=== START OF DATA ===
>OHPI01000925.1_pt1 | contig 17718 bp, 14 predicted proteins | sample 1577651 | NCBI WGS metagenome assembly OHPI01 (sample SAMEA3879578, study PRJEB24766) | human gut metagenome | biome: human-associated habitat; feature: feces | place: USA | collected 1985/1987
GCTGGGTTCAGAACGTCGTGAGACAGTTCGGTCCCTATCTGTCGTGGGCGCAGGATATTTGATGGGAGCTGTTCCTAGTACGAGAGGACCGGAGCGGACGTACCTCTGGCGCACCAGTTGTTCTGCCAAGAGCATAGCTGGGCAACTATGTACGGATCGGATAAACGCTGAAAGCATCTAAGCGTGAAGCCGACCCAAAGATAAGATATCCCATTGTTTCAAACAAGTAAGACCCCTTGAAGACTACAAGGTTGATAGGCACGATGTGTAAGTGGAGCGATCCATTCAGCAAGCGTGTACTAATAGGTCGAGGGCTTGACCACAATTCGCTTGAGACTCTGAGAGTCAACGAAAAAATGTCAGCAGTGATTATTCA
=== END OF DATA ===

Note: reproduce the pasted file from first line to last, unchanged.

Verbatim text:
>OHPI01000925.1_pt1 | contig 17718 bp, 14 predicted proteins | sample 1577651 | NCBI WGS metagenome assembly OHPI01 (sample SAMEA3879578, study PRJEB24766) | human gut metagenome | biome: human-associated habitat; feature: feces | place: USA | collected 1985/1987
GCTGGGTTCAGAACGTCGTGAGACAGTTCGGTCCCTATCTGTCGTGGGCGCAGGATATTTGATGGGAGCTGTTCCTAGTACGAGAGGACCGGAGCGGACGTACCTCTGGCGCACCAGTTGTTCTGCCAAGAGCATAGCTGGGCAACTATGTACGGATCGGATAAACGCTGAAAGCATCTAAGCGTGAAGCCGACCCAAAGATAAGATATCCCATTGTTTCAAACAAGTAAGACCCCTTGAAGACTACAAGGTTGATAGGCACGATGTGTAAGTGGAGCGATCCATTCAGCAAGCGTGTACTAATAGGTCGAGGGCTTGACCACAATTCGCTTGAGACTCTGAGAGTCAACGAAAAAATGTCAGCAGTGATTATTCA